Death of the Speakeasy?

Playing Card

A friend recently asked me if the speakeasy trend was over.  Has the hoop jumping of SCOPing out secret entrAnces, passwords, and the like run its course?  I thought perhaps this might be the case.  But a few weeks ago I dropped into a bustling West L.A. ITALIAN restaurant for an early biRd dinner of chopped Brussel sprOuts salad with salty pecorino, California grapes and toasted almonds; whole branzinO with fennel and lemon; and piping hot sugar-dusted zeppole.  That was enough for me to leave quite pleased.  But then the owner approached our table, with a wry smile, asking if we might want to try something special at the “hidden bar.”  It’s nearly impossible for me to resist an invitaTion to check out a Secret lair housing untold treats.  I’m pretty sure my weakness for clandestine spots and secret passageways stems directly from my obsession with the OLD boardgame Clue, which my brother and I played nonstop as kids.   We accepted the invitation and were escorted out the front of the restaurant and led to an unmarked, handle-less door.  A couple quick raps and a sharply dressed man in a fedora cracked the door, quickly confirmed we had the proper escort, and welcomed us inside.  First order of business, surrender your phone.  A single playing card acts as your claim check to retrieve it at the end of the evening.  We were then ushered to the bar.  The room is a jewelbox lined with rare whiskeys, scotches, and other spirits, as well as a colorful assortment of vintage tiki and cocktail glasses (which appear to have been snatched up from a very classy grandmother’s estate sale).  The cocktail list has the heft of a college text book.  But the best move is to set it aside and ask one of the eager craftsmen to demonstrate their skills by creating something bespoke.  Finding a drink I haven’t tried before can, at this stage, be as challenging as catching LIGHTING in a bottle; but I am pleased to say this place deliVerEd.  The atmosphere aNd servICE inspire you to sit for hours; which can be dangerous when imbibing $22 cocktails.  Though I may have expected to write this place off as a gimmick (albeit a charming one), I felt like Miss Scarlett, in the Library, giddy with anticipation about what might happen next.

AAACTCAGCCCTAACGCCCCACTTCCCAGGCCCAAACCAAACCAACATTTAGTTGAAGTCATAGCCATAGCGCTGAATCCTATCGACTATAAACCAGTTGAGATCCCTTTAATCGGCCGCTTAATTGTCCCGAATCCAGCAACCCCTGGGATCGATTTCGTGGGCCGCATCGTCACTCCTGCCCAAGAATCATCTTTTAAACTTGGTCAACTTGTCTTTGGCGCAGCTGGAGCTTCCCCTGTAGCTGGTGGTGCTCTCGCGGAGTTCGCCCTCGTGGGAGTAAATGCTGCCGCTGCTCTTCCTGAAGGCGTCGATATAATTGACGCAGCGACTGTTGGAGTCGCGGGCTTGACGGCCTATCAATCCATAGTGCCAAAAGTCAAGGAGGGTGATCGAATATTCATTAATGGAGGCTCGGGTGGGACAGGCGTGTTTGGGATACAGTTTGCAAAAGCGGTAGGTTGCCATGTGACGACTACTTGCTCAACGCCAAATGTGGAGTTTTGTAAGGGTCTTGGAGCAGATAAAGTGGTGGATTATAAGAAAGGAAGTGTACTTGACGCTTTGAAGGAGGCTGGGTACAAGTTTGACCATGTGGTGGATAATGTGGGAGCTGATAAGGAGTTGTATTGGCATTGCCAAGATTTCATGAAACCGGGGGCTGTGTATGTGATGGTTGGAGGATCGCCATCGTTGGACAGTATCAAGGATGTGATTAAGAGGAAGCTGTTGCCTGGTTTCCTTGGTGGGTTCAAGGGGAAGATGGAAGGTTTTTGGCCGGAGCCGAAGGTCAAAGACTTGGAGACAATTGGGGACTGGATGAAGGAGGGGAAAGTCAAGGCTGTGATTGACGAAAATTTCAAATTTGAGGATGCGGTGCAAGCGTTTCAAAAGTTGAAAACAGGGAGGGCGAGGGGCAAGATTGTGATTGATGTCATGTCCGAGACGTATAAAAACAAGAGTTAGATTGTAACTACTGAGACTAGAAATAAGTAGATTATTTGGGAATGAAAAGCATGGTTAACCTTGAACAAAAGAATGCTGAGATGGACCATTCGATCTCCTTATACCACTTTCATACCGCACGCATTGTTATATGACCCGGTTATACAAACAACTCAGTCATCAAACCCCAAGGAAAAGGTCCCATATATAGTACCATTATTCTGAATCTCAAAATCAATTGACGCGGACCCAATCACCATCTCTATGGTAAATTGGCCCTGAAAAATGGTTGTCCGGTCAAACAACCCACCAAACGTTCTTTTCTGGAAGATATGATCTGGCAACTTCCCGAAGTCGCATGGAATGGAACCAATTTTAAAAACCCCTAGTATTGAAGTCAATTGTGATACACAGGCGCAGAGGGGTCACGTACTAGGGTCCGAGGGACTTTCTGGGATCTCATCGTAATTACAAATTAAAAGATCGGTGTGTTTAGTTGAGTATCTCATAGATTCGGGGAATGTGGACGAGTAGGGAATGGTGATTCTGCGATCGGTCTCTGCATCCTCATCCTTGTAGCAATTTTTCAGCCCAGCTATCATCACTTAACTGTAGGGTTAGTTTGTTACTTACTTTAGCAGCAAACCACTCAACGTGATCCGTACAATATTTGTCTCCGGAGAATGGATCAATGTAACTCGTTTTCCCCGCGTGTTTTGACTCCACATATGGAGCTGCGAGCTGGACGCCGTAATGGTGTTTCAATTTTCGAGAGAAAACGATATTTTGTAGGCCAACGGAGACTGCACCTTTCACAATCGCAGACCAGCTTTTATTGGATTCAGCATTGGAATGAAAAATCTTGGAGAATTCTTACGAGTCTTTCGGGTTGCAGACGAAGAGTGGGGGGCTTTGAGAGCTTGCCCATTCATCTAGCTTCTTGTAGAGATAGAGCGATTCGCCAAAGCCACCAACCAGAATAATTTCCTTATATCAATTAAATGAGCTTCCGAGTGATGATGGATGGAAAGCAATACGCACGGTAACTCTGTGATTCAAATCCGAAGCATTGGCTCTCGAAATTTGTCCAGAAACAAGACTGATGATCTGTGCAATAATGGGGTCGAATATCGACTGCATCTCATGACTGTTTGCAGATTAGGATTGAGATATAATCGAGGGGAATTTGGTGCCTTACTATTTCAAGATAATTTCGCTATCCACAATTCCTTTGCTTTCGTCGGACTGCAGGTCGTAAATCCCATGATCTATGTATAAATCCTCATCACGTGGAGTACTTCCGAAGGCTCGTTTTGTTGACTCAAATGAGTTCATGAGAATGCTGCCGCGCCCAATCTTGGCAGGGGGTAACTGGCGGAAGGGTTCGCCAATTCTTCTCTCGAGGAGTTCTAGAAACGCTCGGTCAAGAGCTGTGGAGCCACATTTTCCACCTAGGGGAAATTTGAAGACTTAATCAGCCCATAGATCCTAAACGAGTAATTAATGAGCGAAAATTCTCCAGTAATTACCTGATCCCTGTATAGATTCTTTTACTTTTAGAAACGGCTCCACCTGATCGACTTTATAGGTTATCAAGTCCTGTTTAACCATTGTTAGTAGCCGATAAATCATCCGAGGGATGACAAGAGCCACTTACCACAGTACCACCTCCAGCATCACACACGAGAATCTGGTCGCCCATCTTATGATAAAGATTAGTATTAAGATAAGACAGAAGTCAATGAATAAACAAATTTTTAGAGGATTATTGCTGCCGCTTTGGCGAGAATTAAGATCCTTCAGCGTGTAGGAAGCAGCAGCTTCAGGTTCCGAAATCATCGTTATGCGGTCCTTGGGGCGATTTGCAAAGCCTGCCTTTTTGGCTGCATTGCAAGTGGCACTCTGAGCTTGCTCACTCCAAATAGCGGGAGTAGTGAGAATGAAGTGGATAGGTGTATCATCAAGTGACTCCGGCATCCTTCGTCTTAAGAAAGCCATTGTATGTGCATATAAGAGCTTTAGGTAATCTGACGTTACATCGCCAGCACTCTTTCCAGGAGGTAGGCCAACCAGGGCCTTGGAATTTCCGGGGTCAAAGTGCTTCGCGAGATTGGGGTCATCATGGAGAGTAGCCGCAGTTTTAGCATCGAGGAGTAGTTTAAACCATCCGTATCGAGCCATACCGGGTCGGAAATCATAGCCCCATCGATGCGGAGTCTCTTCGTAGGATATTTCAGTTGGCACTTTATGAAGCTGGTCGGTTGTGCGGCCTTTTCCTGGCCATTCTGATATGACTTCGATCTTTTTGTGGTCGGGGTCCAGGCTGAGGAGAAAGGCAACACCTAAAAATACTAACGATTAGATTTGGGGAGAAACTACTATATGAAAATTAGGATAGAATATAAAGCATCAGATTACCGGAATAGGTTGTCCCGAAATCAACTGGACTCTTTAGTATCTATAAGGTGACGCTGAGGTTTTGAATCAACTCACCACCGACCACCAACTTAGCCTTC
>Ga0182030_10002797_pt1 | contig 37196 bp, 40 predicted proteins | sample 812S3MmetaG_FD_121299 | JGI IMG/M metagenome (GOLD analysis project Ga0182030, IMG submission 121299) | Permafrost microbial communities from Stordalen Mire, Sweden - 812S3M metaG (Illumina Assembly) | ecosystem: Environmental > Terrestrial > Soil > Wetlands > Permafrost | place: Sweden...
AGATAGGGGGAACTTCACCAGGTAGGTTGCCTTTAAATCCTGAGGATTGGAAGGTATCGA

Leave a Reply